By the author of The Handmaid's TaleSoon to be a major NETFLIX seriesSometimes I whisper it over to myself: Murderess.
Murderess. It rustles, like a taffeta skirt along the floor.' Grace Marks.
Female fiend? Femme fatale? Or weak and unwilling victim? Around the true story of one of the most enigmatic and notorious women of the 1840s, Margaret Atwood has created an extraordinarily potent tale of sexuality, cruelty and mystery.
- Format: Paperback
- Pages: 560 pages
- Publisher: Little, Brown Book Group
- Publication Date: 01/09/1997
- Category: Crime & mystery
- ISBN: 9781860492594
- Hardback from £12.95
- Paperback from £7.85
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- eAudiobook MP3 from £5.59
Showing 1 - 5 of 14 reviews.
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Review by wyvernfriend
This unfolding story tells of a murder of a man and a woman through the eyes of one of the people accused of the deed. Interesting story but it did drag occasionally. The Story of the relationship between Grace and the doctor while he tries to find out what happened and she tries to understand what happened and the reasons behind the death, is the pivotal point of the story and interesting. Some of the tensions because of class issues is also interesting but occasionally belaboured.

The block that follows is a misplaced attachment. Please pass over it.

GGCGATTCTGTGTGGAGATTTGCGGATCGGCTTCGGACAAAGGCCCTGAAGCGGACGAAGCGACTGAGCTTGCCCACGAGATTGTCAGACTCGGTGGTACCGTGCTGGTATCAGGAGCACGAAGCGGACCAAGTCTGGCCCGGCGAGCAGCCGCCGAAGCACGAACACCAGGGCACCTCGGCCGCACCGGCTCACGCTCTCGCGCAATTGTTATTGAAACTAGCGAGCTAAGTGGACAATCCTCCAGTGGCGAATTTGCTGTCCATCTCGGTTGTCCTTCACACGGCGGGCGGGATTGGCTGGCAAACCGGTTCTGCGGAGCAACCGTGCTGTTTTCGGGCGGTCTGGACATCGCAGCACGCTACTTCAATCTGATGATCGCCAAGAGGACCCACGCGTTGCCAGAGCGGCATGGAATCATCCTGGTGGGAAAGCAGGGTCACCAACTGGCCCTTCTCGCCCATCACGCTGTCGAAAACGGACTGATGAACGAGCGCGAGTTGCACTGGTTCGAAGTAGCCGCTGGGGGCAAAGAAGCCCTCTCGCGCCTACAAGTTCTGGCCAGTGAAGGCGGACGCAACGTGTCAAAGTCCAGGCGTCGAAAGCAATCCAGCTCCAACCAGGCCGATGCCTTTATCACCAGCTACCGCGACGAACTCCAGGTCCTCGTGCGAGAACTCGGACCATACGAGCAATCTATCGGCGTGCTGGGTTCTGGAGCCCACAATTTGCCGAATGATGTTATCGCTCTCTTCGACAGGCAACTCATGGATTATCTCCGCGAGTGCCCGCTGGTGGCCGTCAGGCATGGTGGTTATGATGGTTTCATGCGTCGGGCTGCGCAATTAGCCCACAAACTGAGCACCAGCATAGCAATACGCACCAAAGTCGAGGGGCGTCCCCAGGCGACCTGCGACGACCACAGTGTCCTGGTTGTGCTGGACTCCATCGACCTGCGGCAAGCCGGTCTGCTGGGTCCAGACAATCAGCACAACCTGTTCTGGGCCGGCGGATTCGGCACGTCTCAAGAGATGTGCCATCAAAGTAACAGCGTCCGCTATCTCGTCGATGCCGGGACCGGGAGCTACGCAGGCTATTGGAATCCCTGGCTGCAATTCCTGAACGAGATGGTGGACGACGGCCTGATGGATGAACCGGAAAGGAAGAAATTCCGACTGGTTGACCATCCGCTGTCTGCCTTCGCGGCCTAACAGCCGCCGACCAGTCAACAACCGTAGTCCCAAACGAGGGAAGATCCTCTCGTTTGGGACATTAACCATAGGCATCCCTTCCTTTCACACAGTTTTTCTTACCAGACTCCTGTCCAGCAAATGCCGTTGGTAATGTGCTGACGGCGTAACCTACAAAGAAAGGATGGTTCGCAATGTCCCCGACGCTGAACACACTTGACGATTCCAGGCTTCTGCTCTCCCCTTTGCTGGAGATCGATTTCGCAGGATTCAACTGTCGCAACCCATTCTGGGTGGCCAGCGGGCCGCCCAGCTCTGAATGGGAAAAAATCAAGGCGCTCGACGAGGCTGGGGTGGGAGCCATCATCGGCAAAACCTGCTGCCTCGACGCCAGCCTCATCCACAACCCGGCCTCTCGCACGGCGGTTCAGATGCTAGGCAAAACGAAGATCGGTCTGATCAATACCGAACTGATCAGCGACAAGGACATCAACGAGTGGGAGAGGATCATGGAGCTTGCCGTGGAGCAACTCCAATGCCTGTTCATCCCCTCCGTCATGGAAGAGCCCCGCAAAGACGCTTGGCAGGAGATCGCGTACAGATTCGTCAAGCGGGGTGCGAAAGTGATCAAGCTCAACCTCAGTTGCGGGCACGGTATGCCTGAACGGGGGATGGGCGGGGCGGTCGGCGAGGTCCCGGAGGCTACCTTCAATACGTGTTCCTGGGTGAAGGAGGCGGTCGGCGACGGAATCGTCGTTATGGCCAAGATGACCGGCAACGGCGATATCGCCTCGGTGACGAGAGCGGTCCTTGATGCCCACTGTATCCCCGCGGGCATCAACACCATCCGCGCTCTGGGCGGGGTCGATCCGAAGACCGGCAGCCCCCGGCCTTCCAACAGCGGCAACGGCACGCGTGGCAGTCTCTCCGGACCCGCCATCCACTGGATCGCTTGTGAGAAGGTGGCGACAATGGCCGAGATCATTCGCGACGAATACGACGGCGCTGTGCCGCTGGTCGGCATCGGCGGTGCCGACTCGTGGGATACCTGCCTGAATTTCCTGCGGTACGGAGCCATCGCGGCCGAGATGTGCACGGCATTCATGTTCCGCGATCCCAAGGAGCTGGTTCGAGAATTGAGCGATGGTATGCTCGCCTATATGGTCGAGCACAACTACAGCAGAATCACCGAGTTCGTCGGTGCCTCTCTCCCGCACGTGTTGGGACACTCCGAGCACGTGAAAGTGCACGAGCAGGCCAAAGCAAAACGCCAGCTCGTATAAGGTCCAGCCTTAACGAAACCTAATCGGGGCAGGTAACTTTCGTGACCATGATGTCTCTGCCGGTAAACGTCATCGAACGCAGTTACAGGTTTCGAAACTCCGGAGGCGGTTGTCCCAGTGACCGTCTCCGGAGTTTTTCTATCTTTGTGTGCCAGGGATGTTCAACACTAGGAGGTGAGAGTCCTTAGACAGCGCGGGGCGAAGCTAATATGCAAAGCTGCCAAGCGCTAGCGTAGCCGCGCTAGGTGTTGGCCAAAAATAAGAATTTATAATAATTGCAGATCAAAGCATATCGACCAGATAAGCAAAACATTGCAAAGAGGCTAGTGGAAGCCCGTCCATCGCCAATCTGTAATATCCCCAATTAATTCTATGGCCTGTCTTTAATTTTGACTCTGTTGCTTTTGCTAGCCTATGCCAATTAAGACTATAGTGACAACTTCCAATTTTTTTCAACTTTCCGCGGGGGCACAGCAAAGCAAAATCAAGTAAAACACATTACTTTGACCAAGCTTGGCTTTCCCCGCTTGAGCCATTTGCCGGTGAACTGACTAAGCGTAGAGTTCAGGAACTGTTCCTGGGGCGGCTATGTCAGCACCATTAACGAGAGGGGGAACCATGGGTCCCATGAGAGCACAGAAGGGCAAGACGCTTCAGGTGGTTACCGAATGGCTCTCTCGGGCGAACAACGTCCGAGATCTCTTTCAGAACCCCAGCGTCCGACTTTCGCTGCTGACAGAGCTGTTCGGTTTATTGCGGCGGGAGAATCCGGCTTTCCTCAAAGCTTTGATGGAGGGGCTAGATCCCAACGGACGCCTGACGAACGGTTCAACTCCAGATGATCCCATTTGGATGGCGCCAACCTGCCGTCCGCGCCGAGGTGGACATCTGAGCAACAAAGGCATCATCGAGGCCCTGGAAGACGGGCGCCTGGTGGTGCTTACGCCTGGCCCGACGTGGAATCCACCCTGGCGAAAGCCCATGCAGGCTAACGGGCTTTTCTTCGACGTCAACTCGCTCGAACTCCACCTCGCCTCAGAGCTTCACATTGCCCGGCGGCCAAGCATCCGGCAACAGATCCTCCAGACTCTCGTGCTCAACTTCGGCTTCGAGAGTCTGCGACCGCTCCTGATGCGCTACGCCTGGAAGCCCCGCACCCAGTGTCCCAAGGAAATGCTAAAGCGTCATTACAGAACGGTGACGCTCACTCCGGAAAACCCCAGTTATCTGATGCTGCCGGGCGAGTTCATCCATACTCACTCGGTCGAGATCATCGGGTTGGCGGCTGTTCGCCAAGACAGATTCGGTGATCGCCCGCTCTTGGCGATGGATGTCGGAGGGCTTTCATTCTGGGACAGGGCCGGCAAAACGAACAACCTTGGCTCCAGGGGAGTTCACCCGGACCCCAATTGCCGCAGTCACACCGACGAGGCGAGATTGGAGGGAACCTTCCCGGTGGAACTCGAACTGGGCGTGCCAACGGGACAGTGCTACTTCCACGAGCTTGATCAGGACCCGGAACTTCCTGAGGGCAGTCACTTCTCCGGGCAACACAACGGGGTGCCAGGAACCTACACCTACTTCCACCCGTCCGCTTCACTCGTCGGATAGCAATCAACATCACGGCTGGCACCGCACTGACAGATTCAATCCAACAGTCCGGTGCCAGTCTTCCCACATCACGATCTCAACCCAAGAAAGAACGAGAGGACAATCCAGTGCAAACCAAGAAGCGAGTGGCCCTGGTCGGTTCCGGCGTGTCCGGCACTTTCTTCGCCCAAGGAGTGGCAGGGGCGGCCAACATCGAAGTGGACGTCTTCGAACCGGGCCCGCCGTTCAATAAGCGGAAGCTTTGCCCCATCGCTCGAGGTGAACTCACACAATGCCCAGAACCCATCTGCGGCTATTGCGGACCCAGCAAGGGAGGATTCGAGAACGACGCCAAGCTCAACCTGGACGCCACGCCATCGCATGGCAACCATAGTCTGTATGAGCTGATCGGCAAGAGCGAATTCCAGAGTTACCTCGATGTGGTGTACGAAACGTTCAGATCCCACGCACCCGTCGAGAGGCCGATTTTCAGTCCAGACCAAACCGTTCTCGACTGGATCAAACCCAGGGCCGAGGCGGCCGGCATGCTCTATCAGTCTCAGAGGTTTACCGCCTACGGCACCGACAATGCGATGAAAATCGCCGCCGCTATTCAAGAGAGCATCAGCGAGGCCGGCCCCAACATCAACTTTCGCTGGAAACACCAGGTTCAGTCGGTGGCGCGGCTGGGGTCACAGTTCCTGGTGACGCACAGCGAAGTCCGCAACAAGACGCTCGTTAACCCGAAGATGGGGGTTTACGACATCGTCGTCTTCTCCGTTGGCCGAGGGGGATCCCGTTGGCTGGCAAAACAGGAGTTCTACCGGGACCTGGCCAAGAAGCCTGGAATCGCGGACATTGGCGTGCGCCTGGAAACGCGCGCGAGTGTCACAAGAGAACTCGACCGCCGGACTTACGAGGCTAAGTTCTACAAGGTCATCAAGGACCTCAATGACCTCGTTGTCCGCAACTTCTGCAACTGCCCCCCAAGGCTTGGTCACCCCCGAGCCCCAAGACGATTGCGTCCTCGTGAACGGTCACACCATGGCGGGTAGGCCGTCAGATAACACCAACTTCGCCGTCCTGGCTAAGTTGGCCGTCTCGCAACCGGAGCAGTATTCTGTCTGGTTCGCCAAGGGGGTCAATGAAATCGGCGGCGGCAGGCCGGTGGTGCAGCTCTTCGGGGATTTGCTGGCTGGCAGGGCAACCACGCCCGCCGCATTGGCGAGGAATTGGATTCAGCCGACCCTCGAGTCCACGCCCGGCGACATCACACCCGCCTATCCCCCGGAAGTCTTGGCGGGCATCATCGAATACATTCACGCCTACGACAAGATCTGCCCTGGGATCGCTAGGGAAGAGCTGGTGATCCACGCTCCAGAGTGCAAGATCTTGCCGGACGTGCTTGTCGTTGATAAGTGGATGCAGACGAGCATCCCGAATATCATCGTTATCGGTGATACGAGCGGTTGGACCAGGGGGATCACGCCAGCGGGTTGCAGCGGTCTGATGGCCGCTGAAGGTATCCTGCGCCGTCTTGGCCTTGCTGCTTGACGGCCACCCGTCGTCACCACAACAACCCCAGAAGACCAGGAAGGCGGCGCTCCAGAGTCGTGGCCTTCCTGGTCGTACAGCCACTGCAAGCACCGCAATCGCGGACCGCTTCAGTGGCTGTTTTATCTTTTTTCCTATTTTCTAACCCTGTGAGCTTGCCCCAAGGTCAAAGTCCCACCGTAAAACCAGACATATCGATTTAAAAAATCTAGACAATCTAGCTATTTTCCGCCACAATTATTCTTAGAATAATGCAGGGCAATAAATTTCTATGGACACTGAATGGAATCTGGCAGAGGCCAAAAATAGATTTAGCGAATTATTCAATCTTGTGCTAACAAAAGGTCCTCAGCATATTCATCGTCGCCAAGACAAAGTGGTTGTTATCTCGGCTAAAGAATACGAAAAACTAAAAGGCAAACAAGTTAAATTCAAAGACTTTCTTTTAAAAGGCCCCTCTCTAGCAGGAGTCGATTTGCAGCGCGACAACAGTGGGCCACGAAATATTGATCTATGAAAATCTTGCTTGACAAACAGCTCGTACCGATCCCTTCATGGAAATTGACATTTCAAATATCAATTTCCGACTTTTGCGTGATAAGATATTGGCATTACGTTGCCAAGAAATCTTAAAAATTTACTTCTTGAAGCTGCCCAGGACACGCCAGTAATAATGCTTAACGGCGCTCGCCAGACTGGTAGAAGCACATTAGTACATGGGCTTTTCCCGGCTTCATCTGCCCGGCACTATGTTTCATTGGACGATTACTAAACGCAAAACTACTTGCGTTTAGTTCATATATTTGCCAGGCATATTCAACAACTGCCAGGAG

Review by bexaplex
Margaret Atwood has a talent for describing truly cringe-worthy men without crossing the line to unreadable-ness. It's like a contest across her many books - which one of her male characters do you hate the most, even while wanting to read more about them.I've read Alias Grace before, 7 years ago, and I couldn't remember the resolution of the mystery until I got to the very end. I even read the last few paragraphs when I was near the end and still got it wrong. Does that say something about me or about the book?
Review by dylanwolf
My favourite Atwood novel; an amazing tour-de-force. I think this book is irresistable, a perfect mix of fact and fiction, superb characterisations, a wonderful evocation of place and time and a perfect eye for the sensuousness of living. Atwood uses wonderful descriptions of inanimate objects; they become part of the story - living and breathing as much as the characters. There is a delicious ambiguity to nearly all the relationships between the characters in this novel (and, of course, the reader's understanding of them); a speciality of Atwood's and one that makes her books burn with suspense and revelation.
Review by Abi78
An enoyable and well crafted book but there were a few moments when I remained unconvinced. I will perhaps have to re-read it before I give a full account.
Review by chisels
I quite like this type of book, when a story is written around a real life character. I've read a couple of these, including The History of the Kelly Gang (good), The girl with a Pearl Earring (bad). I think Margaret Atwood tends to research her books very well and the details of life for a servant girl where incredible interesting. Also written very convincingly.
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